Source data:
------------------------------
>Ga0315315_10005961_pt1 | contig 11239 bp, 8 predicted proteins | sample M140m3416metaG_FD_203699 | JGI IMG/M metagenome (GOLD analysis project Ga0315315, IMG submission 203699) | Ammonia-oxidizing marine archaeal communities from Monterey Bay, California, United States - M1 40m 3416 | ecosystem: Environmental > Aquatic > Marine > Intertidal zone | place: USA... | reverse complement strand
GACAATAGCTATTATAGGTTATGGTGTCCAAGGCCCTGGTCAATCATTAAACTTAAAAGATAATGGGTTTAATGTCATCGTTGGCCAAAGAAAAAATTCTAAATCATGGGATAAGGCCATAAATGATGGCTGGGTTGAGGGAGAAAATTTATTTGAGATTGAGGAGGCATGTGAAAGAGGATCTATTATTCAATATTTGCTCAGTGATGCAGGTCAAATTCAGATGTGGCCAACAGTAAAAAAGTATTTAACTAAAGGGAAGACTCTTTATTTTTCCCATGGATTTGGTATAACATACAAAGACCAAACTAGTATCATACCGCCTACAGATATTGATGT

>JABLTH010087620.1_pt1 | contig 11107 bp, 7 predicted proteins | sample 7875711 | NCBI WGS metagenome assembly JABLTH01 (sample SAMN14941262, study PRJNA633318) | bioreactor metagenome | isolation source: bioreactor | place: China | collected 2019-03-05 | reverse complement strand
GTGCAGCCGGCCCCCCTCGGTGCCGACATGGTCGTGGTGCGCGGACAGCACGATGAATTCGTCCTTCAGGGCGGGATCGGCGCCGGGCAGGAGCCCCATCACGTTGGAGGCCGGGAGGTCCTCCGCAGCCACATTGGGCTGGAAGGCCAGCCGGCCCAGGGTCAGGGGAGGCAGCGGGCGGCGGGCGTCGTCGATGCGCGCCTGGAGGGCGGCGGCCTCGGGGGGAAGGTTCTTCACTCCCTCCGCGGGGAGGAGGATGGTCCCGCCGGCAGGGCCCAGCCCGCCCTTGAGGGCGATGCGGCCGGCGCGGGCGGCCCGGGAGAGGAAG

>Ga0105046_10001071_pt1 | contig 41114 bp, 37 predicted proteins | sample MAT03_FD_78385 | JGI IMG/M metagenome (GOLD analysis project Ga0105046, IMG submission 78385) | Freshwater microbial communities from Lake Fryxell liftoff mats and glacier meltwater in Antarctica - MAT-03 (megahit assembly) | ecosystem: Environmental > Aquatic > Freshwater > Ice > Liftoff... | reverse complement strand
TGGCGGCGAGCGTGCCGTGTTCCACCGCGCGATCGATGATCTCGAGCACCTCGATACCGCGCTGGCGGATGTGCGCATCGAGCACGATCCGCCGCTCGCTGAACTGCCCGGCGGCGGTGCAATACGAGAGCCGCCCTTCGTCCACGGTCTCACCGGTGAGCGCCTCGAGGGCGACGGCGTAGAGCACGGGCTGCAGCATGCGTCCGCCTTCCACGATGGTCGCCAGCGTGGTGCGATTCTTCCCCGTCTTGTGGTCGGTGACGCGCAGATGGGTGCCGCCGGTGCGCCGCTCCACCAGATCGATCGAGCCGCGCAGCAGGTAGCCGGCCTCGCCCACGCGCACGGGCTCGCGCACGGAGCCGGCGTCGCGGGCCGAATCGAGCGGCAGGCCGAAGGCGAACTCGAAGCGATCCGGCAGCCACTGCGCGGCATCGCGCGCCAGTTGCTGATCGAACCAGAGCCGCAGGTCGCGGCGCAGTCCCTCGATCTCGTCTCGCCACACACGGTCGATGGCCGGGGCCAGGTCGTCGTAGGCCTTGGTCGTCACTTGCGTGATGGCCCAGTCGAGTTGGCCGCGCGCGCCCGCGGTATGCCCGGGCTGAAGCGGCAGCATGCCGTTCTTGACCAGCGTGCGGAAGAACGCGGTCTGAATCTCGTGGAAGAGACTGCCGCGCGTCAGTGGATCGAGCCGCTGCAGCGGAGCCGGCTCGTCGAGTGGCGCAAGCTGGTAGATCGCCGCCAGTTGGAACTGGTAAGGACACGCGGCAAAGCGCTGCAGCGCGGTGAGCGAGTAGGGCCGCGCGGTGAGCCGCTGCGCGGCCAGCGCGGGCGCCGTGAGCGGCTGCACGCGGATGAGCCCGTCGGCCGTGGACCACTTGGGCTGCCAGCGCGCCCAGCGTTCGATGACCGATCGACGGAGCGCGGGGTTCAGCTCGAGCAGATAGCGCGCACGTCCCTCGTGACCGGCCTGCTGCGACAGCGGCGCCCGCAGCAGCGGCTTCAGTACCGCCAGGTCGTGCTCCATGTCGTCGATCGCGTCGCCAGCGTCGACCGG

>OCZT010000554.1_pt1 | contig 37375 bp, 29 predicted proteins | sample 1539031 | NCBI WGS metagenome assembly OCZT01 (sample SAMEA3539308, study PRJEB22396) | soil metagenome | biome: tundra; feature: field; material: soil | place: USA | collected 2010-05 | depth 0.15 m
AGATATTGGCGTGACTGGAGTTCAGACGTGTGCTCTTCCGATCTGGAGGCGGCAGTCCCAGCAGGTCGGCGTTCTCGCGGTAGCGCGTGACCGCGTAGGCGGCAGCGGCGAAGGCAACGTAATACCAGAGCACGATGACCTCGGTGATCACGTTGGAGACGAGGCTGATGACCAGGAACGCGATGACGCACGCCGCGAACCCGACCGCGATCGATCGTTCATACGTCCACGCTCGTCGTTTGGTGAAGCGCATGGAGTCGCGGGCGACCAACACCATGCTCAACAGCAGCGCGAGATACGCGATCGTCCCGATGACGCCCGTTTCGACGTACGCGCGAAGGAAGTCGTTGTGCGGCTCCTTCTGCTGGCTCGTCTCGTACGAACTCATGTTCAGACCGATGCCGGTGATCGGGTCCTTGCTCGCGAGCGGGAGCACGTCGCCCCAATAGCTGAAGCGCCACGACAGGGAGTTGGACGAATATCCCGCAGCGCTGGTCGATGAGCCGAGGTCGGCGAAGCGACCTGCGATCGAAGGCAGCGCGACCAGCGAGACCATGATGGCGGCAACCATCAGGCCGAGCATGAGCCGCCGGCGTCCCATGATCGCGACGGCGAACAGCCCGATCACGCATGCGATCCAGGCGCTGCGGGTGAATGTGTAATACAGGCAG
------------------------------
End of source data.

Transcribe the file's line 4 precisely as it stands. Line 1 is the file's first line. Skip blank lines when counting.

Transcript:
GTGCAGCCGGCCCCCCTCGGTGCCGACATGGTCGTGGTGCGCGGACAGCACGATGAATTCGTCCTTCAGGGCGGGATCGGCGCCGGGCAGGAGCCCCATCACGTTGGAGGCCGGGAGGTCCTCCGCAGCCACATTGGGCTGGAAGGCCAGCCGGCCCAGGGTCAGGGGAGGCAGCGGGCGGCGGGCGTCGTCGATGCGCGCCTGGAGGGCGGCGGCCTCGGGGGGAAGGTTCTTCACTCCCTCCGCGGGGAGGAGGATGGTCCCGCCGGCAGGGCCCAGCCCGCCCTTGAGGGCGATGCGGCCGGCGCGGGCGGCCCGGGAGAGGAAG